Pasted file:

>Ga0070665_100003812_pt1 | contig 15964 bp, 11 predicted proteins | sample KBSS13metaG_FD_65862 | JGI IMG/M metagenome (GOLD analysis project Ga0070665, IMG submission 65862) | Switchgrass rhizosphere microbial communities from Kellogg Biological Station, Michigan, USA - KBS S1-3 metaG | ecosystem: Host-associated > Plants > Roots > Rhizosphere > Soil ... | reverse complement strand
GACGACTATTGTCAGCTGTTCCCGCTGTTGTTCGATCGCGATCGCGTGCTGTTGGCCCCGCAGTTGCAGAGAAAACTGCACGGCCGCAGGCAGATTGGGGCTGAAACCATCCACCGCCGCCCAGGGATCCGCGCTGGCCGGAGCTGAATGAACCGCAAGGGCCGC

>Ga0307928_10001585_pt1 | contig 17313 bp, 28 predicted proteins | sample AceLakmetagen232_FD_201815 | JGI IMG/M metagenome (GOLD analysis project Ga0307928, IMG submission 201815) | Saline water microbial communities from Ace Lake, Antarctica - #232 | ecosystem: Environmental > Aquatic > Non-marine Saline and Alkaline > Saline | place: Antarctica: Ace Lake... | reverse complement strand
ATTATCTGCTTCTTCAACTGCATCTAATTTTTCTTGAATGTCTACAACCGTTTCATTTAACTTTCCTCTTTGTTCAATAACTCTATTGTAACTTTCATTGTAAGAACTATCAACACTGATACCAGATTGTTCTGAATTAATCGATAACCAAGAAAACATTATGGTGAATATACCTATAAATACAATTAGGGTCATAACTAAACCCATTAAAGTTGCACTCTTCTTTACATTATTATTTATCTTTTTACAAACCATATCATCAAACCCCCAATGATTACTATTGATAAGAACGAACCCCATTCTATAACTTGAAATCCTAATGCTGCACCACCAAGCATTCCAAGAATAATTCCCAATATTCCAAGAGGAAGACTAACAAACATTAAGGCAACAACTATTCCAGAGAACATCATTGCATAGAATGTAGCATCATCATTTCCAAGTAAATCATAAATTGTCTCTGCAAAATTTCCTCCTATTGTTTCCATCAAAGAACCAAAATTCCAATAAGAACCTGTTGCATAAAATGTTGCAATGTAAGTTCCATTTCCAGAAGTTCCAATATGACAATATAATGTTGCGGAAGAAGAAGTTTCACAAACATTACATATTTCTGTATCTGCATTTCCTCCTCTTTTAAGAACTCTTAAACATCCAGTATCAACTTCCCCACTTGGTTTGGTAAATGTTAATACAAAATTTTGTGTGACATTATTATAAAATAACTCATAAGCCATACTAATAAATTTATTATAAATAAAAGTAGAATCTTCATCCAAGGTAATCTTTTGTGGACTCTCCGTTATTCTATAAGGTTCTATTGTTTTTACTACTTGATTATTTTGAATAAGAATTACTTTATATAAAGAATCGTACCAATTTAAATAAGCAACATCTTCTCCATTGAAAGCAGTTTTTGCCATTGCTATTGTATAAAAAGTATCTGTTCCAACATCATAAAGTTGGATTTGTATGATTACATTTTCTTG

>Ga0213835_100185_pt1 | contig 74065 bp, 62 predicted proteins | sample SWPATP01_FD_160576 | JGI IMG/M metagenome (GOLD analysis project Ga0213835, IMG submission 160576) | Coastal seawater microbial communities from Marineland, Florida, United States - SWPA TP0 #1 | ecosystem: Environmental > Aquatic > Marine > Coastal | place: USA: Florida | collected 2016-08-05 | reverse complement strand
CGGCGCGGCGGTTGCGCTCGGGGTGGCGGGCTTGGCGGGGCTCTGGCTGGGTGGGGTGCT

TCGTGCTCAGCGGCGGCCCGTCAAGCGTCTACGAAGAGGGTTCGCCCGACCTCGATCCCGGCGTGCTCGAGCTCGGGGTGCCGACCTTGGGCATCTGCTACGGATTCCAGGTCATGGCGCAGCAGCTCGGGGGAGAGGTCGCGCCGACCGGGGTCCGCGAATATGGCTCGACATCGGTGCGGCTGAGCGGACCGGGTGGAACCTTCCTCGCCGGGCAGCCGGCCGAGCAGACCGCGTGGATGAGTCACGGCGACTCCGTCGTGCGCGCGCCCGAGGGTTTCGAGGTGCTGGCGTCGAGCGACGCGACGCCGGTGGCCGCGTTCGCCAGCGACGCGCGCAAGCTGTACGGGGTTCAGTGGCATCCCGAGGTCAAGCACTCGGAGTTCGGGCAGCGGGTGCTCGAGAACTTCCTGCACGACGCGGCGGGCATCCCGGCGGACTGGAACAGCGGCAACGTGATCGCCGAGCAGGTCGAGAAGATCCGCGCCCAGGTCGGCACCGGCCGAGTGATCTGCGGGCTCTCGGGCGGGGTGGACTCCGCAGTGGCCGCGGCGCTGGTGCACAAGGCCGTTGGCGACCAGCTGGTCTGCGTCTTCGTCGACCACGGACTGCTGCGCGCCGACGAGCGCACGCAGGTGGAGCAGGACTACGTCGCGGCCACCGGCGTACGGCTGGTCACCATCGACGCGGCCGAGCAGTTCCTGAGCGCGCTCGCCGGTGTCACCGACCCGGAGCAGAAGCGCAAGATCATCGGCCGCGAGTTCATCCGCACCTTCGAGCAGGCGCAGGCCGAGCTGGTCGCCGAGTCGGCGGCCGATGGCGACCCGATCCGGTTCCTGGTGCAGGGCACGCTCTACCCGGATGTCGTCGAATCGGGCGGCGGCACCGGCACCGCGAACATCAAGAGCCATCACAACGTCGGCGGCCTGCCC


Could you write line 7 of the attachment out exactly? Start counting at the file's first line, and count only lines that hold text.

TCGTGCTCAGCGGCGGCCCGTCAAGCGTCTACGAAGAGGGTTCGCCCGACCTCGATCCCGGCGTGCTCGAGCTCGGGGTGCCGACCTTGGGCATCTGCTACGGATTCCAGGTCATGGCGCAGCAGCTCGGGGGAGAGGTCGCGCCGACCGGGGTCCGCGAATATGGCTCGACATCGGTGCGGCTGAGCGGACCGGGTGGAACCTTCCTCGCCGGGCAGCCGGCCGAGCAGACCGCGTGGATGAGTCACGGCGACTCCGTCGTGCGCGCGCCCGAGGGTTTCGAGGTGCTGGCGTCGAGCGACGCGACGCCGGTGGCCGCGTTCGCCAGCGACGCGCGCAAGCTGTACGGGGTTCAGTGGCATCCCGAGGTCAAGCACTCGGAGTTCGGGCAGCGGGTGCTCGAGAACTTCCTGCACGACGCGGCGGGCATCCCGGCGGACTGGAACAGCGGCAACGTGATCGCCGAGCAGGTCGAGAAGATCCGCGCCCAGGTCGGCACCGGCCGAGTGATCTGCGGGCTCTCGGGCGGGGTGGACTCCGCAGTGGCCGCGGCGCTGGTGCACAAGGCCGTTGGCGACCAGCTGGTCTGCGTCTTCGTCGACCACGGACTGCTGCGCGCCGACGAGCGCACGCAGGTGGAGCAGGACTACGTCGCGGCCACCGGCGTACGGCTGGTCACCATCGACGCGGCCGAGCAGTTCCTGAGCGCGCTCGCCGGTGTCACCGACCCGGAGCAGAAGCGCAAGATCATCGGCCGCGAGTTCATCCGCACCTTCGAGCAGGCGCAGGCCGAGCTGGTCGCCGAGTCGGCGGCCGATGGCGACCCGATCCGGTTCCTGGTGCAGGGCACGCTCTACCCGGATGTCGTCGAATCGGGCGGCGGCACCGGCACCGCGAACATCAAGAGCCATCACAACGTCGGCGGCCTGCCC